Posted by Kevin Yamamura SacBee Capitol Alert | http://bit.ly/jC27um
May 12, 2011 - At long last, Assembly Republicans have issued their own budget plan.
The proposal includes: a roughly 10 percent reduction in state employee costs; health and welfare cuts rejected by legislative Democrats; taking money from redevelopment agencies; and emptying out special accounts for First 5 and mental-health programs.
The Assembly GOP budget provides K-12 schools and community colleges nearly the same amount that Gov. Jerry Brown's proposal did, absent about $450 million in supplemental funds for low-performing schools. It also provides $500 million for local law enforcement that Brown wanted to fund through a portion of higher vehicle taxes.
It does not include Brown's proposal to extend higher taxes on vehicles, sales and income, in part because it assumes California will benefit from about $5 billion in higher revenues than the Department of Finance anticipated in January. That includes $2.5 billion more already in the bank, as well as another $2.5 billion bump in 2011-12.
The Assembly Republican plan also rejects Brown's proposal to shift responsibilities to local governments.
The rare GOP budget outline comes four days before Brown will release his May budget revision, a proposal that will set the stage for the next round of negotiations to bridge a remaining $15.4 billion gap.
Legislative Republicans have long resisted issuing a full balanced budget, arguing that their ideas are never taken seriously or that Democrats now have control of the budget process and don't need GOP support. But the recent revenue spike has benefited their position, so they are moving fast to decouple taxes and education funding, the thrust of Brown's case for additional revenues.
Several of the GOP ideas would be highly contentious. It is hard to see how Democrats would slash state worker compensation by anything close to 10 percent after employees agreed to some concessions in new contracts within the last year. Assembly Republicans did not outline specific cuts but suggested the state could pursue layoffs or ramp up health care costs.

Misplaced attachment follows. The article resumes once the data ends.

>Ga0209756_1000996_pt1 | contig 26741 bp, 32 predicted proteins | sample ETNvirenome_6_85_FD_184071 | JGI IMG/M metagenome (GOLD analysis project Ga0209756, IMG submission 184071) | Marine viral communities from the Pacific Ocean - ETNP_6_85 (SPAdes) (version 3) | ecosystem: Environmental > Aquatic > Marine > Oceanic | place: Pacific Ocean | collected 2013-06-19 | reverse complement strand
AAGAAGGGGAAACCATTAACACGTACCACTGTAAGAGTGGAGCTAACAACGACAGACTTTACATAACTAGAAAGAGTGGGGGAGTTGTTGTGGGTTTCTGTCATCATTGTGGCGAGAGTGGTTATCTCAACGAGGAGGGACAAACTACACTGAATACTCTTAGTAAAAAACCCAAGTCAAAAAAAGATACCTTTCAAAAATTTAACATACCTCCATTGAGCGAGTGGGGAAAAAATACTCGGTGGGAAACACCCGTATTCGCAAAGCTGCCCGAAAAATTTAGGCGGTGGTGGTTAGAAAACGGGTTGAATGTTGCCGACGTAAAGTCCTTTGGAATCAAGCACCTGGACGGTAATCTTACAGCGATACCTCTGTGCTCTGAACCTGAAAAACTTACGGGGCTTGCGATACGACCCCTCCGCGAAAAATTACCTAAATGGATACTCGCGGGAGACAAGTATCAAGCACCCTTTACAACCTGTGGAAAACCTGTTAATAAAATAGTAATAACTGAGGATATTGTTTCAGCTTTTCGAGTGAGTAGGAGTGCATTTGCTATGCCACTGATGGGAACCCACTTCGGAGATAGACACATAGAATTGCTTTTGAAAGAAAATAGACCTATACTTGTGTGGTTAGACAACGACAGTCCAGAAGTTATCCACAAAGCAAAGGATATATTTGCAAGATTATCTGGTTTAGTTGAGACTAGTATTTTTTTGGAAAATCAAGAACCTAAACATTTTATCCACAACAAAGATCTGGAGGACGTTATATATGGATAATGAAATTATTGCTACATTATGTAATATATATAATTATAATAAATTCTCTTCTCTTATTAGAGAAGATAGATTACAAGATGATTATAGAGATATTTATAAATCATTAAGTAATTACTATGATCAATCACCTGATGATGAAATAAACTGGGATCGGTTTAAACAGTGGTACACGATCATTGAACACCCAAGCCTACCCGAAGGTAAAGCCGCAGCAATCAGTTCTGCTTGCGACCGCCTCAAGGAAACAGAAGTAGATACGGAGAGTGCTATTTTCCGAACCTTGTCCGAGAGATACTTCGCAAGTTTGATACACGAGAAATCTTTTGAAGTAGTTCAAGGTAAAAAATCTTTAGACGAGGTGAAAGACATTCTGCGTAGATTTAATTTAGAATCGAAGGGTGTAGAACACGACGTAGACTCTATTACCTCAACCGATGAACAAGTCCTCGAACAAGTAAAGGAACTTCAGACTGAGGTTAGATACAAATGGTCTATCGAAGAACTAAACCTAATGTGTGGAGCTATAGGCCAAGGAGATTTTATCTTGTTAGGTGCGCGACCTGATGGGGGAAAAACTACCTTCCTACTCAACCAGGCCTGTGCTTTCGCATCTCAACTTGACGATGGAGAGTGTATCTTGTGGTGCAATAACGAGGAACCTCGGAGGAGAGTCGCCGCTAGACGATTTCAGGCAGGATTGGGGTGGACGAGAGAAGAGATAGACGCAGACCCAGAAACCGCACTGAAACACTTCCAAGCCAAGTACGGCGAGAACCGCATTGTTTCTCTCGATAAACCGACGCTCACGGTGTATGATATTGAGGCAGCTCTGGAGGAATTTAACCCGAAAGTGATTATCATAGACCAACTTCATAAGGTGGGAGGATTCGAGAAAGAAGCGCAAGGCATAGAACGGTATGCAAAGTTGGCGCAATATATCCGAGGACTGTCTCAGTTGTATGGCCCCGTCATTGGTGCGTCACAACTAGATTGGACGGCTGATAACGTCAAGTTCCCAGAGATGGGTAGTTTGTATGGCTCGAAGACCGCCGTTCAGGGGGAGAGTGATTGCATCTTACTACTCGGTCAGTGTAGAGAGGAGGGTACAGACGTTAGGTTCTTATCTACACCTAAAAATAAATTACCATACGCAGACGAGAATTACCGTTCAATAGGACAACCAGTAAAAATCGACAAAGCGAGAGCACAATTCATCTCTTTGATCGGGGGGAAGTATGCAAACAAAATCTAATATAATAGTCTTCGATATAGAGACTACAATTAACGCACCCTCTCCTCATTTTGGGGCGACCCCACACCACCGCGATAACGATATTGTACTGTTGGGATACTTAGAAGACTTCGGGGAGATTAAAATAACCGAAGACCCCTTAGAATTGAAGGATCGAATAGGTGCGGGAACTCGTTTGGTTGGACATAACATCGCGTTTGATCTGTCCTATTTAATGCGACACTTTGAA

Also, the plan calls for $700 million in savings through electronic court reporting, centralizing state program eligibility reviews and contracting out services for the developmentally disabled and those in mental health facilities. The savings would come through supplanting public employee jobs.
Another hurdle would be the fact that two of the ideas would require voter approval. The plan calls for taking $2.3 billion from tobacco-tax funded First 5 and millionaire-funded Proposition 63 mental health accounts, which represents the entirety of their reserves and 2011-12 revenues. Voters rejected similar proposals in a 2009 special election, and it is hard to see Democrats getting behind a complete raid of those programs.
Assembly Republicans are relying on a redevelopment overhaul for $1 billion to $1.7 billion in revenues. Because of differing opinions in the caucus, the plan does not spell out whether to fully eliminate redevelopment, as Brown has proposed, or whether to take a smaller payment but keep the program intact, as the agencies have suggested.
They want Democrats to revisit about $1.4 billion in solutions that the governor originally proposed. That would mean further cuts to In-Home Supportive Services, developmentally disabled and welfare-to-work.
It is unclear how many of the proposals would have lasting impact; Brown has made the case that his plan solves the state's structural budget problem for the next five years rather than one time.